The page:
With this in mind, they knew they had a market, they just had to produce the right kind of product for it. It took them nearly three years to develop the plan and get to the stage where they could actually launch the product.

"We were developing something entirely different and that's a very expensive thing to do," says Searles. "The first thing we did was hire a financial director and a technical director. Then we looked at several software design companies to find the people who could put our ideas into effect. We needed to design a product with an integrated approach to management including books, diary, contacts and job management. We wanted users to be able to see all round a job, whichever part of it they have open on the screen."

The product they finally launched at the end of 1999, like the follow-on packages they have produced since, was a colourful and flexible software tool that businesspeople could tailor to their own needs.

They now have four products on the market: My Business Easy Books (£39.99 for an annual licence); My Business Essentials (£99.99 for an annual licence), which includes simple stock tools management and can be networked; My Business Complete Manager (£149.99 for an annual licence), which has all the features of Essentials together with extras such as designing your own correspondence, direct mail, mail merges etc; and their most recent product, My Business Payroll (£99.99 for up to 10 users).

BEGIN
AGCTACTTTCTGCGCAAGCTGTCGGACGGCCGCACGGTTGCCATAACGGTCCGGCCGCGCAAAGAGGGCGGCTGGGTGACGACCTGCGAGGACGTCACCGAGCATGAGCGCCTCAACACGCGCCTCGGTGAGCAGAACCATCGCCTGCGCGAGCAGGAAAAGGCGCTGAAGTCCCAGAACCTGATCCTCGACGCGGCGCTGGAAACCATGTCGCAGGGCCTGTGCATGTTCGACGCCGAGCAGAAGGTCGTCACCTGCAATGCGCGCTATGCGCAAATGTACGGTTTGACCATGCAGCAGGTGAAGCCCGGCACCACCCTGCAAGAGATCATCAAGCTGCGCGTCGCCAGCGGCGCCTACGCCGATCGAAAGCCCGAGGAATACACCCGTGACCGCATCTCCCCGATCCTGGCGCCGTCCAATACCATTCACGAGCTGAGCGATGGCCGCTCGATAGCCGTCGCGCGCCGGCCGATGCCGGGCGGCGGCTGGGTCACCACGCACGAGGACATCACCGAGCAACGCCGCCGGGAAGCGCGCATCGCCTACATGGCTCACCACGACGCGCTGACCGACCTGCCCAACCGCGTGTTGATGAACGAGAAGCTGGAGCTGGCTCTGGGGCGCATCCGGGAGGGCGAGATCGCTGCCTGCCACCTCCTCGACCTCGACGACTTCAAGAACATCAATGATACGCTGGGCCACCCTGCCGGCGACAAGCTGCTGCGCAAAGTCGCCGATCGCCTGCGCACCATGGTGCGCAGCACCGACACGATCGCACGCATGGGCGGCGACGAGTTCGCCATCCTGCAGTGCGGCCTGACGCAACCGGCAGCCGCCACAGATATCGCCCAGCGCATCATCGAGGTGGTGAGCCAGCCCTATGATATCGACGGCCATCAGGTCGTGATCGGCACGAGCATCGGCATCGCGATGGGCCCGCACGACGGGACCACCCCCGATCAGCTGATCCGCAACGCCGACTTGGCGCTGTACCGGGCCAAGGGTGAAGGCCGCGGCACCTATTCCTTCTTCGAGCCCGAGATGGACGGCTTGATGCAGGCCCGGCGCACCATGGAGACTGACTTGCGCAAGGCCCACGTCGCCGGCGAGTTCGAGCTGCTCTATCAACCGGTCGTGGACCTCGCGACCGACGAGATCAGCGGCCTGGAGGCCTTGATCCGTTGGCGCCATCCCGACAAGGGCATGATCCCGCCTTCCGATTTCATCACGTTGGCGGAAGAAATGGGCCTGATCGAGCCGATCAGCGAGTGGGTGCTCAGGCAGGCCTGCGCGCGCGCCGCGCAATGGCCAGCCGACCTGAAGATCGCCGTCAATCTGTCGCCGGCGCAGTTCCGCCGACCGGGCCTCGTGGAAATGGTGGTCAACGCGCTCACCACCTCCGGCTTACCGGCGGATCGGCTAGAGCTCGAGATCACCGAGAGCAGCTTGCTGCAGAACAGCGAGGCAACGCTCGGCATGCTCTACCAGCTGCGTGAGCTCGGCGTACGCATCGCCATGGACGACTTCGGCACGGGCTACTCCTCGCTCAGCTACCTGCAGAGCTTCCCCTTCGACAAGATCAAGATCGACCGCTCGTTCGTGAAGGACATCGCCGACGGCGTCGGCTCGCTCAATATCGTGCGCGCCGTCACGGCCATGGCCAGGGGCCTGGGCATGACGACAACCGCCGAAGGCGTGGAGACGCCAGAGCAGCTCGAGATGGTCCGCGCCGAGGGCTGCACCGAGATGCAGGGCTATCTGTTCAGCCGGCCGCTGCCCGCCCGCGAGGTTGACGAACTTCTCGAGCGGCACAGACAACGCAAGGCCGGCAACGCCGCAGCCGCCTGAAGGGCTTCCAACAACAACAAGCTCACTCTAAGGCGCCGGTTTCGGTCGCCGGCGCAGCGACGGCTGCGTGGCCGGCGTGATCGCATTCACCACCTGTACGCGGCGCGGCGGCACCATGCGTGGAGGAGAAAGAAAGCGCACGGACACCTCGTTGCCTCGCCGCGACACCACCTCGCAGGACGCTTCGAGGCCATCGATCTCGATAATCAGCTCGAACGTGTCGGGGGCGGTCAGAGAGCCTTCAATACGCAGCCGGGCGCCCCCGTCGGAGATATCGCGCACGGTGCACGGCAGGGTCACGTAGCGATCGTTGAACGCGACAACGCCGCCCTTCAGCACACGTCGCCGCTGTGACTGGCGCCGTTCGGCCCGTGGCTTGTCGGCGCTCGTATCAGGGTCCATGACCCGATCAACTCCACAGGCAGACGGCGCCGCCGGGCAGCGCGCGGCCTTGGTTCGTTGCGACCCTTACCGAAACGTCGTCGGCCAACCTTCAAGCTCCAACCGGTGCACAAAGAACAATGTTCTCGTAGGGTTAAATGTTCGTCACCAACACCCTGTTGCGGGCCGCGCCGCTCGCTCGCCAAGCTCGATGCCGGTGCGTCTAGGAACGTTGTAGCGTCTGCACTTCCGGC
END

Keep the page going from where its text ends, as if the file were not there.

The products are also networkable. Unlike many software companies that charge large amounts per user per year, My Business products cost a one-off fee for each user and only the annual licence for the first user needs to be renewed. This licence includes help with software installation and as much support as you need.

Having spent a long time producing and launching the software, the next stage was actually selling it. Here they have found more creative ways of promoting the products than just advertising.

"We did a few national ads to start with, but our approach is more about working with organisations that deal with small businesses," says Searles. "Creating a brand costs a lot of money, but by working with banks, accountancy organisations and Government bodies we get to small businesses more directly. We find it's been more efficient to target them first and get them enthusiastic about our product so that they recommend us to the people they are helping. Now local Business Links recommend us and even install the product for us.